Ted Williams   Ned Martin   Dick Stuart   Sam Snead
Died: July 5th   Died: July 23rd   Died: Dec 15th   Died: May 23rd
Johnny Unitas   Hoyt Wilhelm   Enos Slaughter   Frank Crosetti
Died: Sept 11th   Died: Aug 23rd   Died: Aug 12th   Died: Feb 11th
Mace Brown   Sam Dente   Joe Cascarella   Joe Wood Jr
Died: Mar 24th   Died: April 21st   Died: May 22nd   Died: Oct 10th
Dick O'Connell   Del Wilber   Bob Hayes   Jack Buck
Died: Aug 18th   Died: July 18th   Died: Sept 18th   Died: June 18th
Johnny Lazor   Kyle Rote   Jack Chase   Eddie McGah
Died: Dec 9th   Died: Aug 15th   Died: April 24th   Died: Sept 30th
Al Smith   Bobby Nichols   Bill Chipley   Ron Kline
Died: Jan 3rd   Died: April 17th   Died: Dec 27th   Died: June 22nd

In the off-season before 2002, Dan Duquette remain at the helm of the Boston Red Sox. By December he added more than $30 million worth of contracts, picking up firstbaseman/DH Tony Clark on waivers from the Tigers, and signing free agents center fielder Johnny Damon and pitcher John Burkett, while dealing Carl Everett to the Texas Rangers for Darren Oliver. And in February he signed Ricky Henderson to a one year contract. Henderson had more stolen bases (1395) in his 22 year career, than the whole Boston Red Sox franchise (1382) had accumulated.

Duquette next sent out a letter to the season ticket holders trying to make the previous 2001 season sound like a success. Obviously he was trying to impress the new owners, whoever they would be, into thinking he was doing a good job.


John Harrington was mulling over bids from prospective new owners. At first it appeared that concessionaire, Joe O'Donnell and shopping mall developer, Steve Karp, both local successful business men, with ties to Boston, where the front runners. But there were many others who had local ties and were trying to make deals also.

Finally in November, the Sox announced that the cut down the number of bidders to six. O'Donnell headed one group and another was put together by real estate developer, Frank McCourt, who had waterfront land that could serve as a site for a new ballpark. There were also bids by cable tycoon Charles Dolan, by attorney Miles Prentice and by Boston Bruins owner Jeremy Jacobs. Former owner of the San Diego Padres and TV producer Tom Werner was in another group, headed by John Henry, chairman and founder of an investment firm specializing in commodities and derivatives. Henry had already owned the Florida Marlins and had just sold his interest to Montréal owner Jeffrey Loria. The sale to Loria happened to be a part of MLB's taking over of the Montréal Expos. MLB was in the process of discussing retraction by eliminating the Montréal franchise as well as the Minnesota franchise.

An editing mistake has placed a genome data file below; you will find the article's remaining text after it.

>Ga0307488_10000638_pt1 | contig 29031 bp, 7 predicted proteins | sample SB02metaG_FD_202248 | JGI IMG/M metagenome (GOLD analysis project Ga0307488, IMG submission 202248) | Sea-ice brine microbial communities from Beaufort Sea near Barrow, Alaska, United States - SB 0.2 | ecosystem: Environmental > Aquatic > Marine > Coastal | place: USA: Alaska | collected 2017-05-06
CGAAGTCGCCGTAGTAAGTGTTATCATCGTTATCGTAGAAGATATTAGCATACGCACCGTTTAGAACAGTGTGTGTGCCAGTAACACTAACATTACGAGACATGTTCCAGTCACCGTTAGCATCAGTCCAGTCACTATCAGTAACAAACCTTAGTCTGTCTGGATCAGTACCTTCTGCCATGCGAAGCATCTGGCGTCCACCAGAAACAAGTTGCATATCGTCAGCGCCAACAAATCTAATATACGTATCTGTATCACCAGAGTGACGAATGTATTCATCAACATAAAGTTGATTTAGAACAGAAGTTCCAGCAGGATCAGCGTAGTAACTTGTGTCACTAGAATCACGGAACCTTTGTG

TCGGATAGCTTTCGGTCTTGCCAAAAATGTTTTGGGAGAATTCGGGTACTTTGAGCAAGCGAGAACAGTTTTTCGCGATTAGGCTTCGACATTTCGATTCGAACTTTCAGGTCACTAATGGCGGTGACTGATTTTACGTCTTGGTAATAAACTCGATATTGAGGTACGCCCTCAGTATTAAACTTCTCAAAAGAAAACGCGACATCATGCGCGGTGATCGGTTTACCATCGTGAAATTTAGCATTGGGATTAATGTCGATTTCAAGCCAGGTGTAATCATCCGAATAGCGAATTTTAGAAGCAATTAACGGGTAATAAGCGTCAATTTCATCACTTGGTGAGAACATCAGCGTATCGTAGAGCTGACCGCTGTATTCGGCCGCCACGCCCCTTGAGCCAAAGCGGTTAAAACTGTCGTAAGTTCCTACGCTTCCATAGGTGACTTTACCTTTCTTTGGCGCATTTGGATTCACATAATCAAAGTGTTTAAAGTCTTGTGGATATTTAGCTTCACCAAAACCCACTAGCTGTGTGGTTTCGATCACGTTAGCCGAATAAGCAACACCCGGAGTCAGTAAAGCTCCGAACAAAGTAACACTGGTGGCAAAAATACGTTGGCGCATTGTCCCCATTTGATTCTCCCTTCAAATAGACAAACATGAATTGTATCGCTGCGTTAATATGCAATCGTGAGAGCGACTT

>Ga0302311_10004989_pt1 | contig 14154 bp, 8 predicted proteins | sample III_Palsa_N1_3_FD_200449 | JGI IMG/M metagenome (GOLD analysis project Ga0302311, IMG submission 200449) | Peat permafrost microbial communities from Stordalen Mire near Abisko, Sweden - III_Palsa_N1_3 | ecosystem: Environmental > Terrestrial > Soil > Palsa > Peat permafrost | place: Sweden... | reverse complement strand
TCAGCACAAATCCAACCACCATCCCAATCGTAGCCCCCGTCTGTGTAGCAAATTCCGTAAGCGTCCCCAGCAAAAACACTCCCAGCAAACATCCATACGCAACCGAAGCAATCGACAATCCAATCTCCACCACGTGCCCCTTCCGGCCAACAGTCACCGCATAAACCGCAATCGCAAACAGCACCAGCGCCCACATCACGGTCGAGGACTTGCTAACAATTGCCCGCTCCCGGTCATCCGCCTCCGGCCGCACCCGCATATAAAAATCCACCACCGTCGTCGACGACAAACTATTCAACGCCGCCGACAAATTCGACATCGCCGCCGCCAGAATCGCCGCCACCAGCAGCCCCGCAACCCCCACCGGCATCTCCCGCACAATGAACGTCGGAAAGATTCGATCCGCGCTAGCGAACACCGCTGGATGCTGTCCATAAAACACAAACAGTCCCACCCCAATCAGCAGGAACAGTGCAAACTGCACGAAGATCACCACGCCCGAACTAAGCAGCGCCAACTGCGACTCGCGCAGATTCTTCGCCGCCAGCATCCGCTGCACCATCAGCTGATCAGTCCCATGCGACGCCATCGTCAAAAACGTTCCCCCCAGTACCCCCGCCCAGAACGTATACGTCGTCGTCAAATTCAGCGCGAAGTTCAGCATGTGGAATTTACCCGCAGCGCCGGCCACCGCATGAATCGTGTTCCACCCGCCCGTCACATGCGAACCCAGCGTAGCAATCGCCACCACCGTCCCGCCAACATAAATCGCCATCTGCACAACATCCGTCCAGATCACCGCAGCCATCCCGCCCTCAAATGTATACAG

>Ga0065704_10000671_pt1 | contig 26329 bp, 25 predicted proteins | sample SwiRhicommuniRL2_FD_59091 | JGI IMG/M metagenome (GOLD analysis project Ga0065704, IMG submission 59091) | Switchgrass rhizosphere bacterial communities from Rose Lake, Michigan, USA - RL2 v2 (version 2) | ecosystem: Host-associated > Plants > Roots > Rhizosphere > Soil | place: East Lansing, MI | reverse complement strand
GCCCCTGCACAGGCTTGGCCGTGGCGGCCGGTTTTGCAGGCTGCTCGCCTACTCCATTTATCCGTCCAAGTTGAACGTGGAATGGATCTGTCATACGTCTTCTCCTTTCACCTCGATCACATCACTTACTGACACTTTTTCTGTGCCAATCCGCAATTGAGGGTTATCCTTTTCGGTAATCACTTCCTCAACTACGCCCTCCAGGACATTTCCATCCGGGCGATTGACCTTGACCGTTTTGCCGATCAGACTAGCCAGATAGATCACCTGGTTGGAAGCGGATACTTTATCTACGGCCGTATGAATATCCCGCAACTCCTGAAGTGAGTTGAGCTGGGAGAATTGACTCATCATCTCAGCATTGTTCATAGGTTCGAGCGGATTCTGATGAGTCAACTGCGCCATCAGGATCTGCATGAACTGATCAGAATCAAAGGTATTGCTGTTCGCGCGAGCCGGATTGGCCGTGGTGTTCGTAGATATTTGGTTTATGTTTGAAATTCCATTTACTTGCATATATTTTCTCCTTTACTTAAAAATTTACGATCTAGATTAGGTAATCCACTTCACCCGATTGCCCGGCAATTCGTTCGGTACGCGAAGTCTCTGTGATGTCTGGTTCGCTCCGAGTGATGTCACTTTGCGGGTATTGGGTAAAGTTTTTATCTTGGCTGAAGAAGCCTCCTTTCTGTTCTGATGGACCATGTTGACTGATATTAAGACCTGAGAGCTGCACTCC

Ever since Harrington had taken over the Red Sox, he bowed down to commissioner Bud Selig, trying to be a part of his in crowd. It now appeared that Selig was interested in the John Henry group, who were known to support realignment of baseball in favor of revenue sharing between the franchises. The franchise that Selig once owned, the Milwaukee Brewers, were perhaps the most unsuccessful franchise in baseball, underfunded and mismanaged. Revenue-sharing would be a boon to the Milwaukee franchise.

The month of December unfolded like a giant game of poker. Bluffing and backstabbing, as well as BS, was dealt out in equal portions. McCourt, O'Donnell and Jacobs dropped out while Prentice and Dolan stayed in.

On December 20th, Harrington announced that they finally accepted an offer from the John Henry and Tom Werner group. Henry and Werner became officially known as New England Sports Ventures. The group included a healthy list of major players ranging from the New York Times which included the Boston Globe, as well as one time Baltimore Orioles executive, Larry Lucchino, and former Maine Senator, George Mitchell. The sale of the Red Sox went for $420 million and created a group with almost $1 billion in the bank.


After the sale was announced, Dan Duquette was still in charge and was saying that he expected to remain on, even though there was no notification from the John Henry group. Finally on February 27th, the 69 years of the failing Yawkey tradition came to an end as the sale was finalized. The new owners didn't wait around and on the last day of February they fired Duquette, naming assistant general manager Mike Port, the interim GM. Joe Kerrigan was fired as manager five days later and replaced for a few days by third-base coach Mike Cubbage, and then by former bench coach Grady Little.